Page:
Turns out this love letter was missed by its intended recipient last year, so I am running it again.
I awoke this morning with other plans of what to write about, and then I remembered the date. It is Michael Rowe’s birthday – the young man who had the set the trajectory of my own life’s path; the gay kid who decided to be my baby brother and, in defiance of social norms, demonstrate what love and acceptance can looks like. Nearly forty-one years ago, our unconventional friendship was born and although we don’t connect that often, it continues. On my birthday, he posted the loveliest of birthday wishes to my FB profile, letting the world know what a huge influence I have been in his life. His first novel borrows some of its energy from the tone of that friendship. I decide to return the favor and honor him on Facebook as well, though my post will be lost in a sea of others, I’m sure. If I didn’t know how important I am to him, I could feel insignificant amid his famous novelist friends and Hollywood pals. He became the writer I always wanted to be. I don’t know exactly what it was in him that made him so determined to “make it” but it never surprised me that he finally did. It is hard for me to gauge how famous he actually is at his point in time, particularly since we’ve been friends since 1973, but he is famous enough to have made it into Wikipedia.
This morning, I find myself thinking about how that friendship cemented my own life’s purpose. I was his babysitter. He was this awkward kid obsessed with gothic novels and horror stories. I fed his passions. I accepted him for who he was (still is!) and in some weird sort of way gave him permission to be who he wanted to be. Despite the fact that his parents were grateful for how close we were, in other ways they were mortified that this teenage girl seemed to be encouraging their son to ignore their plans for his future and inspiring him to listen to his own inner guidance. I held the space for him to figure out who that was. I let him know that whoever that was was okay.
These days, my work with the youth is providing that same space – the place of acceptance; the place of listening to guidance from within. I watch parents tell their kids to be practical. I tell them it’s better to be passionate. Playing it safe may provide a living, but it won’t provide a life. It may help you pay the bills but it won’t help you want to get out of bed in the morning. Yes, there are things each of us must do because the electricity isn’t kept on by good looks or being nice. You can’t pay the water bill with wishes. And you can’t rely on the good will of others forever. Eventually you need to figure out your own way. But if you want a life and not just an existence, you need to turn on the flame in your heart and allow it to ignite wild dreams that other people may not understand. You need to know that other people’s understanding isn’t necessary; listening to your soul’s yearning for express itself is. And although I am not a big Mac guru, I do love this quote from Apple founder, Steve Jobs:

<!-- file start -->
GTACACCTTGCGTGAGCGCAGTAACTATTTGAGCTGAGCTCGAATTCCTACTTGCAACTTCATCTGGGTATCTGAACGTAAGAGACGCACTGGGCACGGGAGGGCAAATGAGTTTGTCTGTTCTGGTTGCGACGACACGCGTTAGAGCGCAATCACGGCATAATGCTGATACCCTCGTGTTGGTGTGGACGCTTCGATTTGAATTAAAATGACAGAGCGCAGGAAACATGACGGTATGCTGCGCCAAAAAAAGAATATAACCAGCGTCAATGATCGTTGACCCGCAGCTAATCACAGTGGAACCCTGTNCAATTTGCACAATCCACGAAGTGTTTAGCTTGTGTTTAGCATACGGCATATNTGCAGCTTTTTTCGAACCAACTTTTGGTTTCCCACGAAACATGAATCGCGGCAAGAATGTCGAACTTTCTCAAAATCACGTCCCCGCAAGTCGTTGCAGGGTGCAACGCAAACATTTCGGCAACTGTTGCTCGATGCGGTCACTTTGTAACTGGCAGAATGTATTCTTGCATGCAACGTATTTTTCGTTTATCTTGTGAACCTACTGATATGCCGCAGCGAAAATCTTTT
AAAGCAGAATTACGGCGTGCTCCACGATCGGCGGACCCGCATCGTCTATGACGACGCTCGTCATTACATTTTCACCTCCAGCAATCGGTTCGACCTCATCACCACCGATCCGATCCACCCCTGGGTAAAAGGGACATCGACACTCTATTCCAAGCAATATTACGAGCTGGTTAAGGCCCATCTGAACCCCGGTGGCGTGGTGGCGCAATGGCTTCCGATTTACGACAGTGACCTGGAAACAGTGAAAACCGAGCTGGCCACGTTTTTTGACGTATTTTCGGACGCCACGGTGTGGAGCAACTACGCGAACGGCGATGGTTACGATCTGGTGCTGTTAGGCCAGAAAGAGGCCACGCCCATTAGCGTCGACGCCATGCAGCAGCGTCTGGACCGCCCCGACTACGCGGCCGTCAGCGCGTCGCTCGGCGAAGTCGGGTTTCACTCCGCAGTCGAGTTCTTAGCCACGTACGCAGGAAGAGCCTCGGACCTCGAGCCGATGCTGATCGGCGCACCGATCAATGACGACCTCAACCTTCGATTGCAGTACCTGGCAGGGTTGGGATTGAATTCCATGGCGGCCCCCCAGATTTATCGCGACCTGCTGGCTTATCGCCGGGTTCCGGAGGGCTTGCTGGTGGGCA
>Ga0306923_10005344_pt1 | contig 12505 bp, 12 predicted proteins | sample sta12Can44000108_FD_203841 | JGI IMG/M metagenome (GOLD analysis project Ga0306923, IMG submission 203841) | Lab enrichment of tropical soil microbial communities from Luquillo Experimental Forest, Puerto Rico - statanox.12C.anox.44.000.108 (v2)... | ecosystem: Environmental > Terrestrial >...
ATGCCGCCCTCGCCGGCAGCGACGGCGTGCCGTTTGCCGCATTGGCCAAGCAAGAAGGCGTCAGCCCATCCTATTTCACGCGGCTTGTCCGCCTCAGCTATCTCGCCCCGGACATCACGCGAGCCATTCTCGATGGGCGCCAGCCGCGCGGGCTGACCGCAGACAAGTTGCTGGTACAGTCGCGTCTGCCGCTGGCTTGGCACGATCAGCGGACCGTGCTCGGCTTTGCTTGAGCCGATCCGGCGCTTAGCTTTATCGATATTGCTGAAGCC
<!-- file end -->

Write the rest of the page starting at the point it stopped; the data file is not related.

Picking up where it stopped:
“Here’s to the crazy ones. The misfits. The rebels. The troublemakers. The round pegs in the square holes. The ones who see things differently. They’re not fond of rules. And they have no respect for the status quo. You can quote them, disagree with them, glorify or vilify them. About the only thing you can’t do is ignore them. Because they change things. They push the human race forward. And while some may see them as the crazy ones, we see genius. Because the people who are crazy enough to think they can change the world, are the ones who do.”
― Steve Jobs
In a sense, this is what this blog is about for me – it’s my own personal effort to get over my attachment to invisibility, to allow myself to be one of the crazy ones defying conventions. In being so very naked, I am thumbing my nose at my own upbringing. No longer will I be who others tell me I should be. I mention God way too often for my own comfort level but that’s really only because I no longer worry about using the less offense term “Universe.” Michael is one of those who think I am at least a little quixotic (he may use a slightly less endearing term – bonkers comes to mind). That can’t matter to me any more. I am here to pierce limitations, imagine possibilities – to try and fail and try again, because no one realizes their full potential without dismal failure along the way. So I’m here to explore that.
In helping others become the person God intended them to me, I am claiming the same for myself. In a counseling session yesterday, I gently asked my client to notice how the two priorities he professed to desire were in direct opposition to one another. As always happens in those settings, I notice that the observation is as much for me as for him. Can I want to be seen and invisible simultaneously? Of course, I can want both things but having them both becomes problematic. Until I decide which is more important to me, I can’t really play full on in either arena.
So on this day when I pause to remember a gawky eleven-year old who determinedly staked his importance in my life by refusing to care if our relationship matched convention, I give thanks. Thanks that despite not really understanding me, he loves the goodness he sees in me. Thanks that he helped me forge an unorthodox relationship that proved my priority is love. Thanks that he showed me that love and acceptance transcend everything else. I am still becoming the person I am intended to be and now, 41 years later, I finally realize that my life’s purpose is to be for others what I was to him – a safe haven for figuring it all out. A place for all of us to open to the possibility of who and what we are meant to be.
So, I guess I’ve made my choice. I am okay with being seen. Are you?